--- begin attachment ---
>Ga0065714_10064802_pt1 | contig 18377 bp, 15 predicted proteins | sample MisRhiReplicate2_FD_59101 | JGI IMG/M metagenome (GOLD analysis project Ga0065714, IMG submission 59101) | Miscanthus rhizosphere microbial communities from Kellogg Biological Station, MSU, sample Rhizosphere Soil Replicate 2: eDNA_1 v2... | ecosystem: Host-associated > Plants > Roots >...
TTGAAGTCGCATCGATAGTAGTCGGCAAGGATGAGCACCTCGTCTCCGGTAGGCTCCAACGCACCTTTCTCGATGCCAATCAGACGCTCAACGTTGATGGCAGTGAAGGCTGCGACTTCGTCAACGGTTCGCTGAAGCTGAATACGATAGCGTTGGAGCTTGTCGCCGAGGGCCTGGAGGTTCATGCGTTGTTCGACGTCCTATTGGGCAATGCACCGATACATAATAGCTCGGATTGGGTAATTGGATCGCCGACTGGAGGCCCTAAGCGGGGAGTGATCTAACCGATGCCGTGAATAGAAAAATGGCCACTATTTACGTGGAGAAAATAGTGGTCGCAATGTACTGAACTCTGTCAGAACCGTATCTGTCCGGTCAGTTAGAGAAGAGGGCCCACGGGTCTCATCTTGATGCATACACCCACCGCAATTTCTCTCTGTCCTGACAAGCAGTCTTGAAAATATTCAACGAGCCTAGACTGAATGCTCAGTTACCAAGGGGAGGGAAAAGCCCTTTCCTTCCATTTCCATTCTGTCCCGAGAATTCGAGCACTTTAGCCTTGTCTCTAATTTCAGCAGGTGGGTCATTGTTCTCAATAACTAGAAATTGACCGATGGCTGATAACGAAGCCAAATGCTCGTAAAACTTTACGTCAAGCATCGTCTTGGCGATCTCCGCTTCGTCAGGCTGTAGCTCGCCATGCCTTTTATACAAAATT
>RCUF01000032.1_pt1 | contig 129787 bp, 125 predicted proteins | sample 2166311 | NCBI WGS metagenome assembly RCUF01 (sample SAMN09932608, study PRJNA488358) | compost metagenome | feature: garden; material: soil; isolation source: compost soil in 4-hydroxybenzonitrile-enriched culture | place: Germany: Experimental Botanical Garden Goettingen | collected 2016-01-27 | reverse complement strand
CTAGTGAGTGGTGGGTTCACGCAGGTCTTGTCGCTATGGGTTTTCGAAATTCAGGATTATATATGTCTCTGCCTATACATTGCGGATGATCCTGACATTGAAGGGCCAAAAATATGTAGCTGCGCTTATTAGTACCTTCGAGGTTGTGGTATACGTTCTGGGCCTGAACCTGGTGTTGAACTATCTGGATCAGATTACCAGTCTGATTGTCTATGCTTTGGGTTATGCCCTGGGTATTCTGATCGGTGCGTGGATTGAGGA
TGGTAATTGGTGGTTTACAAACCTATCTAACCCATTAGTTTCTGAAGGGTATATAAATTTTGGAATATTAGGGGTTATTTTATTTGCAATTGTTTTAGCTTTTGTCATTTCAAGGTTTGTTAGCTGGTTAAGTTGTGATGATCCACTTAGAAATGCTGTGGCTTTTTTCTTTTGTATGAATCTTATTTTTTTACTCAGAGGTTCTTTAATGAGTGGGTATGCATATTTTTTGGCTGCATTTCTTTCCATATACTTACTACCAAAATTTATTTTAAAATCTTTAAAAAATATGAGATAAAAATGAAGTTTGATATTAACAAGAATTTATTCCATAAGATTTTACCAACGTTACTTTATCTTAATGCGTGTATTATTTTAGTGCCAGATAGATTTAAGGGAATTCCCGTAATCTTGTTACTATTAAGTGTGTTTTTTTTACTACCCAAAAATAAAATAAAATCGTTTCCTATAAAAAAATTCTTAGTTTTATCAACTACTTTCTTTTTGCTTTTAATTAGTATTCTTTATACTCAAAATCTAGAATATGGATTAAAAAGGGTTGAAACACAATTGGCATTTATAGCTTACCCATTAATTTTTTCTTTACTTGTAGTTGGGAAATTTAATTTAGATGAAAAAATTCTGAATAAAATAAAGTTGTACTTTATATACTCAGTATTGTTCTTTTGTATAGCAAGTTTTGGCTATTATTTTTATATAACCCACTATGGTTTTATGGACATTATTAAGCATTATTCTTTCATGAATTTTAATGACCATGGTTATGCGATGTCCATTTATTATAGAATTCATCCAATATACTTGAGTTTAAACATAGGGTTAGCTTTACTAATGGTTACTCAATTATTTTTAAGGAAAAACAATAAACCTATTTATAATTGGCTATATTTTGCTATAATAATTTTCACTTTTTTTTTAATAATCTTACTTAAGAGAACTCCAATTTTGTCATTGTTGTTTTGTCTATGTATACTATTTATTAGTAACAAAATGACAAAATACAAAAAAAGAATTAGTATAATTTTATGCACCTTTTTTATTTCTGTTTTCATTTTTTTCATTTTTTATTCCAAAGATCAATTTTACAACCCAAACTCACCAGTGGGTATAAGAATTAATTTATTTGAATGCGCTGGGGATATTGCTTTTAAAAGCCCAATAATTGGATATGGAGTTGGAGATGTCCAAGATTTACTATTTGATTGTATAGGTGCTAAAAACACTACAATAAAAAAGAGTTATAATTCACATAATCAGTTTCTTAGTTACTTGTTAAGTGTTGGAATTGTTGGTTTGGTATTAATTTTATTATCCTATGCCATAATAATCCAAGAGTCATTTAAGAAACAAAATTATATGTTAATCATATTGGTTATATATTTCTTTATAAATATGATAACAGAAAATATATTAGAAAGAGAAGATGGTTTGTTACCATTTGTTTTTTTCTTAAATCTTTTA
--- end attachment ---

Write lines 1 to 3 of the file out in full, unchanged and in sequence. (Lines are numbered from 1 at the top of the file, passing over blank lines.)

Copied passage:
>Ga0065714_10064802_pt1 | contig 18377 bp, 15 predicted proteins | sample MisRhiReplicate2_FD_59101 | JGI IMG/M metagenome (GOLD analysis project Ga0065714, IMG submission 59101) | Miscanthus rhizosphere microbial communities from Kellogg Biological Station, MSU, sample Rhizosphere Soil Replicate 2: eDNA_1 v2... | ecosystem: Host-associated > Plants > Roots >...
TTGAAGTCGCATCGATAGTAGTCGGCAAGGATGAGCACCTCGTCTCCGGTAGGCTCCAACGCACCTTTCTCGATGCCAATCAGACGCTCAACGTTGATGGCAGTGAAGGCTGCGACTTCGTCAACGGTTCGCTGAAGCTGAATACGATAGCGTTGGAGCTTGTCGCCGAGGGCCTGGAGGTTCATGCGTTGTTCGACGTCCTATTGGGCAATGCACCGATACATAATAGCTCGGATTGGGTAATTGGATCGCCGACTGGAGGCCCTAAGCGGGGAGTGATCTAACCGATGCCGTGAATAGAAAAATGGCCACTATTTACGTGGAGAAAATAGTGGTCGCAATGTACTGAACTCTGTCAGAACCGTATCTGTCCGGTCAGTTAGAGAAGAGGGCCCACGGGTCTCATCTTGATGCATACACCCACCGCAATTTCTCTCTGTCCTGACAAGCAGTCTTGAAAATATTCAACGAGCCTAGACTGAATGCTCAGTTACCAAGGGGAGGGAAAAGCCCTTTCCTTCCATTTCCATTCTGTCCCGAGAATTCGAGCACTTTAGCCTTGTCTCTAATTTCAGCAGGTGGGTCATTGTTCTCAATAACTAGAAATTGACCGATGGCTGATAACGAAGCCAAATGCTCGTAAAACTTTACGTCAAGCATCGTCTTGGCGATCTCCGCTTCGTCAGGCTGTAGCTCGCCATGCCTTTTATACAAAATT
>RCUF01000032.1_pt1 | contig 129787 bp, 125 predicted proteins | sample 2166311 | NCBI WGS metagenome assembly RCUF01 (sample SAMN09932608, study PRJNA488358) | compost metagenome | feature: garden; material: soil; isolation source: compost soil in 4-hydroxybenzonitrile-enriched culture | place: Germany: Experimental Botanical Garden Goettingen | collected 2016-01-27 | reverse complement strand